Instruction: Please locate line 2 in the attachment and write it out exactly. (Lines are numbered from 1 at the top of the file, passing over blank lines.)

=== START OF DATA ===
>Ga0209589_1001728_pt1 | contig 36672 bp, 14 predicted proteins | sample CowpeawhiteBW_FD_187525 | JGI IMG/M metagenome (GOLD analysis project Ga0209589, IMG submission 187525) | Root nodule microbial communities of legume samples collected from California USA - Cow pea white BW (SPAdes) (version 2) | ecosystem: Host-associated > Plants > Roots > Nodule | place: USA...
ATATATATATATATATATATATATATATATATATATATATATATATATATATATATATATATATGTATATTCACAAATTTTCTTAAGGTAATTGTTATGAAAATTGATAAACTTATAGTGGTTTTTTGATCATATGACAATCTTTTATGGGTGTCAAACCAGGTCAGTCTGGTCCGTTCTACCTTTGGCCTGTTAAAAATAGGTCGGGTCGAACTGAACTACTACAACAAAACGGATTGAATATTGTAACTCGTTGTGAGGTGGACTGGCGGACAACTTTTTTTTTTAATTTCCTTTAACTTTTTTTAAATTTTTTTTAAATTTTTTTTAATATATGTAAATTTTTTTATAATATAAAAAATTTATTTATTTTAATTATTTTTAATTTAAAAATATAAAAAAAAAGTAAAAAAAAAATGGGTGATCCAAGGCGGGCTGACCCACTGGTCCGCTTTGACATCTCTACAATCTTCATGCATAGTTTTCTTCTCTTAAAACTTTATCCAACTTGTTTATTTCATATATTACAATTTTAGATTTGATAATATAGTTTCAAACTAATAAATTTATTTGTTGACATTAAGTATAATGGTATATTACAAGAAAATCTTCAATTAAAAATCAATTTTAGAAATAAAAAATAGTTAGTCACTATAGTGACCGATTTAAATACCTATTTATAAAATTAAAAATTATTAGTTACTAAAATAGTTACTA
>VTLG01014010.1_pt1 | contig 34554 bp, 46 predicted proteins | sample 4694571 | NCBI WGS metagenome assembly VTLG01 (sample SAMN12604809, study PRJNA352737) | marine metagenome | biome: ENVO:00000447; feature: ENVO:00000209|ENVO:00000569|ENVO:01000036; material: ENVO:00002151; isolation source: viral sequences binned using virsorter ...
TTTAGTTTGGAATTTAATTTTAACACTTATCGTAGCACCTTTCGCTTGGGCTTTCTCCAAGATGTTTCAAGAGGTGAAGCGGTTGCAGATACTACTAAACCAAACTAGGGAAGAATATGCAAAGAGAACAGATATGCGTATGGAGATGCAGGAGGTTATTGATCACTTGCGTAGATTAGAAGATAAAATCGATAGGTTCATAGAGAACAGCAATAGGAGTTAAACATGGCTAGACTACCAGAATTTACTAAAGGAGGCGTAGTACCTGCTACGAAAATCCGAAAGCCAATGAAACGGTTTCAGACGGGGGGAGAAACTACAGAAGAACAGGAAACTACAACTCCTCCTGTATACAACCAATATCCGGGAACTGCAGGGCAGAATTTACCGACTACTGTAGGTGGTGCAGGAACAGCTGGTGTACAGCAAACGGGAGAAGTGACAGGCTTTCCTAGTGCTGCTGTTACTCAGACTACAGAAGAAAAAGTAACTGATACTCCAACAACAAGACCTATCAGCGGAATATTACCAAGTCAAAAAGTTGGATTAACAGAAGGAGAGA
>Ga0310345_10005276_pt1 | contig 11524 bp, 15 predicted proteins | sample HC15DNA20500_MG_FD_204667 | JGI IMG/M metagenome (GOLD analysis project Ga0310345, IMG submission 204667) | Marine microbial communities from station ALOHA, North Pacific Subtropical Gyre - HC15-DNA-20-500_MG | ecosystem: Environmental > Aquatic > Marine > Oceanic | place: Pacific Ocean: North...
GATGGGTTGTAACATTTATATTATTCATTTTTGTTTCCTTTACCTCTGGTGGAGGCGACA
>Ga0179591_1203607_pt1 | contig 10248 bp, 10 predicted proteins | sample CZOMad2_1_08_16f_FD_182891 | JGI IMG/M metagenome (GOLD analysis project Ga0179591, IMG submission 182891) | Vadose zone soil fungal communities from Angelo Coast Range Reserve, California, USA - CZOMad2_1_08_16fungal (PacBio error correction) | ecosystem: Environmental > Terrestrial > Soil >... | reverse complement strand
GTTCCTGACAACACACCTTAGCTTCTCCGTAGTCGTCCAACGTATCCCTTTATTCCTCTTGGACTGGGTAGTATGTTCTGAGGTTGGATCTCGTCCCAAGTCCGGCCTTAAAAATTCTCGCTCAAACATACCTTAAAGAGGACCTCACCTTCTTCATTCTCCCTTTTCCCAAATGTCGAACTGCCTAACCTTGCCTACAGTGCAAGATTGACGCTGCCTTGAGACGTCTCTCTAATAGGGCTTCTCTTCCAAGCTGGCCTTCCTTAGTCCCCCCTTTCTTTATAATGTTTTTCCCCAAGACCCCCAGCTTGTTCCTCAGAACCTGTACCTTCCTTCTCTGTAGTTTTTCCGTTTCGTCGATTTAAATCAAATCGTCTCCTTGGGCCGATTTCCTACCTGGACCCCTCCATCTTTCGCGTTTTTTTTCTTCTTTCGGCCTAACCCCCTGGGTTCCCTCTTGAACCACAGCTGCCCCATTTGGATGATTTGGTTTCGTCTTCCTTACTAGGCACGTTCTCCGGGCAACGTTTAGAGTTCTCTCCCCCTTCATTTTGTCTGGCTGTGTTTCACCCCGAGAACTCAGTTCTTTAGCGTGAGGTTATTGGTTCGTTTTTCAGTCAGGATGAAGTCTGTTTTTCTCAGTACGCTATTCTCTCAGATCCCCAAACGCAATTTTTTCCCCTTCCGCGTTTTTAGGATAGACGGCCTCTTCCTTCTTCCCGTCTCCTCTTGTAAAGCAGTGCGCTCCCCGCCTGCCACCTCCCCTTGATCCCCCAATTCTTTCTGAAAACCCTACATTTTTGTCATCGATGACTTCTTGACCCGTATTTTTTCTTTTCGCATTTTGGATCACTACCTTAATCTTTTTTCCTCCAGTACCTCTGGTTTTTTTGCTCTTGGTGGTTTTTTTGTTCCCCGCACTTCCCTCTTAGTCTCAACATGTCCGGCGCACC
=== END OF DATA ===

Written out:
ATATATATATATATATATATATATATATATATATATATATATATATATATATATATATATATATGTATATTCACAAATTTTCTTAAGGTAATTGTTATGAAAATTGATAAACTTATAGTGGTTTTTTGATCATATGACAATCTTTTATGGGTGTCAAACCAGGTCAGTCTGGTCCGTTCTACCTTTGGCCTGTTAAAAATAGGTCGGGTCGAACTGAACTACTACAACAAAACGGATTGAATATTGTAACTCGTTGTGAGGTGGACTGGCGGACAACTTTTTTTTTTAATTTCCTTTAACTTTTTTTAAATTTTTTTTAAATTTTTTTTAATATATGTAAATTTTTTTATAATATAAAAAATTTATTTATTTTAATTATTTTTAATTTAAAAATATAAAAAAAAAGTAAAAAAAAAATGGGTGATCCAAGGCGGGCTGACCCACTGGTCCGCTTTGACATCTCTACAATCTTCATGCATAGTTTTCTTCTCTTAAAACTTTATCCAACTTGTTTATTTCATATATTACAATTTTAGATTTGATAATATAGTTTCAAACTAATAAATTTATTTGTTGACATTAAGTATAATGGTATATTACAAGAAAATCTTCAATTAAAAATCAATTTTAGAAATAAAAAATAGTTAGTCACTATAGTGACCGATTTAAATACCTATTTATAAAATTAAAAATTATTAGTTACTAAAATAGTTACTA